[tied] Re: OE *picga

From: Richard Wordingham
Message: 16511
Date: 2002-10-24

--- In cybalist@..., Piotr Gasiorowski <piotr.gasiorowski@...>
> ----- Original Message -----
> From: Richard Wordingham
> To: cybalist@...
> Sent: Thursday, October 24, 2002 2:14 PM
> Subject: [tied] Re: OE *picga
> It's free variation, as far as I can see, just like there being no
orthographic contrast between /k/ and /tS/ in Old English.

Except before back vowels.

> Did you say Hogg? All right, he will testify. Here is what Richard
Hogg says in _A Grammar of Old English [Vol.1: Phonology]_ (1992,
Oxford: Blackwell):
> "Naturally [gg], which was undoubtedly a geminate stop, could only
arise by processes other than WGmc gemination, since [gg] by that
process develops as /dZ/. The problem is that the words which contain
[gg] are not only of dubious etymology but are also members of a
clear semantic set, largely animal pet-names, such as _docga_ 'dog',
_frogga_ 'frog', *_picga_ 'pig', *_stagga_ 'stag' [here the scribal
variation is Hocg's... sorry, Hogg's own], _sugga_ 'sparrow',
_wicga_ 'earwig'. As such, the status of [gg] is rather less clear
than it might be, since it would seem to have some phonaesthetic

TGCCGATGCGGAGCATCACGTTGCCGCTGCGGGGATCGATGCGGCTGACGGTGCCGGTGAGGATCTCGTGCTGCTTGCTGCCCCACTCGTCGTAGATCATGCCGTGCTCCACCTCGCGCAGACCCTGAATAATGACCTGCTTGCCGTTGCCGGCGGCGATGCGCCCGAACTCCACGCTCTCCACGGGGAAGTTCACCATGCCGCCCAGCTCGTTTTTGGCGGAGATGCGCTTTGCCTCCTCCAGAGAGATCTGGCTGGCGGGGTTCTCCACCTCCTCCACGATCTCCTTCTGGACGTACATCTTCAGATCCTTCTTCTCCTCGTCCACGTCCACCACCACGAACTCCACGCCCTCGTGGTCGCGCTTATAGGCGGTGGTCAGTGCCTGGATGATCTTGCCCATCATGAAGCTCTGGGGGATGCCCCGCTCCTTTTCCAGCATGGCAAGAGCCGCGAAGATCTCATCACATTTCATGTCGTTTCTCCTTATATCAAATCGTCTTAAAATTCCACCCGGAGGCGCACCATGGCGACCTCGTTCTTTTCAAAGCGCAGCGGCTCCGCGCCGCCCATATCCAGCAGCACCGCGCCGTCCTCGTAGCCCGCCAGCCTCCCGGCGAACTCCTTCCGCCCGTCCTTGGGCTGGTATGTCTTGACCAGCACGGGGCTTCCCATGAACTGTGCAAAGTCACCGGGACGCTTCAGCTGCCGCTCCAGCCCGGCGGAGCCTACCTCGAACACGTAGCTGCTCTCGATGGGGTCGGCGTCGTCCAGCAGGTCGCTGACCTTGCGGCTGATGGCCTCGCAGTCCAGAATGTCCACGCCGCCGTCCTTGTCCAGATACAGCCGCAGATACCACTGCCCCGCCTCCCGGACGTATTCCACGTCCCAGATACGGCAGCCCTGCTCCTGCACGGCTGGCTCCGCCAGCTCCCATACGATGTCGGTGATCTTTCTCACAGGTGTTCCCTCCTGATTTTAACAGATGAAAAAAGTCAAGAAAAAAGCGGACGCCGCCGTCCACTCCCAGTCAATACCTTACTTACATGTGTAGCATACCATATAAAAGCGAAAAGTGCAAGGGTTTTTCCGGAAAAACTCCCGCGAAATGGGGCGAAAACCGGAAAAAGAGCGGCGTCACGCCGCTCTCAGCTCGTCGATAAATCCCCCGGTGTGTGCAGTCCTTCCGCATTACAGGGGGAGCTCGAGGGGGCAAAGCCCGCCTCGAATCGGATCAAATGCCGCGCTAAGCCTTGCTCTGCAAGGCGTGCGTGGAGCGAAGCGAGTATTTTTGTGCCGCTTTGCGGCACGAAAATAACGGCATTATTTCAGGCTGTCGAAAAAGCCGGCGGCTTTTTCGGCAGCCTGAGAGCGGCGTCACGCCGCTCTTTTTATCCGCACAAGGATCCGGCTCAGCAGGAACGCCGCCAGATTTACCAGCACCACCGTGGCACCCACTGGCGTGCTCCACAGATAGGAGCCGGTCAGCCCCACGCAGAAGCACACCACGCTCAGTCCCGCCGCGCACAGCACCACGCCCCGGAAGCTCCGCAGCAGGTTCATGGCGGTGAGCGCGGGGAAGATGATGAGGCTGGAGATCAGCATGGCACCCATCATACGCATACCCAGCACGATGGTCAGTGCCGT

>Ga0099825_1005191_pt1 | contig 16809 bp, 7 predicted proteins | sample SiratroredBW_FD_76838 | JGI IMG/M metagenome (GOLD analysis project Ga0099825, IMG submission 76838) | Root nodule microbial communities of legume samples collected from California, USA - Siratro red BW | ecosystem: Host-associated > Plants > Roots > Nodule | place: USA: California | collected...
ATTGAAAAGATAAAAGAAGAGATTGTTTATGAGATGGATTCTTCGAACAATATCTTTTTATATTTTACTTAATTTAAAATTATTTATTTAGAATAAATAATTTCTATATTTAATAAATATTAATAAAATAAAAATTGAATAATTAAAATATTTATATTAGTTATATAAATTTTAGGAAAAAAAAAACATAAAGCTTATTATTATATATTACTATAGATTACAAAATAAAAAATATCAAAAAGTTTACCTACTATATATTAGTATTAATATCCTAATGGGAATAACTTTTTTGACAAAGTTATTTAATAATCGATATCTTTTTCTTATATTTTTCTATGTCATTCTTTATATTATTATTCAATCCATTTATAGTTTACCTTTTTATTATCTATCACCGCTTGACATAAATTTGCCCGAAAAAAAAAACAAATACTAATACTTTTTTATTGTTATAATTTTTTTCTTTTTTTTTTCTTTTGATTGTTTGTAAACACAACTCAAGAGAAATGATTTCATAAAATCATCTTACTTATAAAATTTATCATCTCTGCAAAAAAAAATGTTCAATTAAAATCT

> He also notes that <sceacga> is possibly a borrowing from ON
(though one wonders why we have <shag> rather than +<skag> then).

And the ON form with a geminate is skeggr 'beard', so the vowel
doesn't fit either.

> > Is the expressive gemination of voiced consonants OE, Germanic or
Scandinavian (cf Swedish sugga 'sow')? Moreover, what is being
geminated in Frogga & co? <-gga>/<-cga> looks like a word-
> classifying suffix, akin to '-er' in German animal words.
> It's OE in these words, but there are similar tendencies throughout
Germanic (plus analogies in Greek, Latin and Celtic). To form a
hypocorism, take a word and truncate it (if you think it's too long),
leaving only the initial syllable and the onset of the second; you
may geminate the latter, and if you manipulate its phonation in the
process, or mutilate what used to be a cluster, nobody will mind;
finally, add weak-noun inflections. "What is your name, boy?
Wulfhere? That sounds too serious; we shall call you Wuffa." The
operation of the process is easy to see in <frox, frosc> -> <frogga>.

I can see *frocca > dialect 'frock' (cited in Falk & Torp, who
propose a different derivation), but do you have examples of the
mangled onset being more marked? The other forms still seem to have
a <-cga> suffix, unless one can derive 'wicga' from something like OE
<wagian> = 'totter', 'sway' (>? 'wag') or an unattested ancestor
of 'wiggle'.

> statistically correct
That's a good way of saying wrong but usually good enough!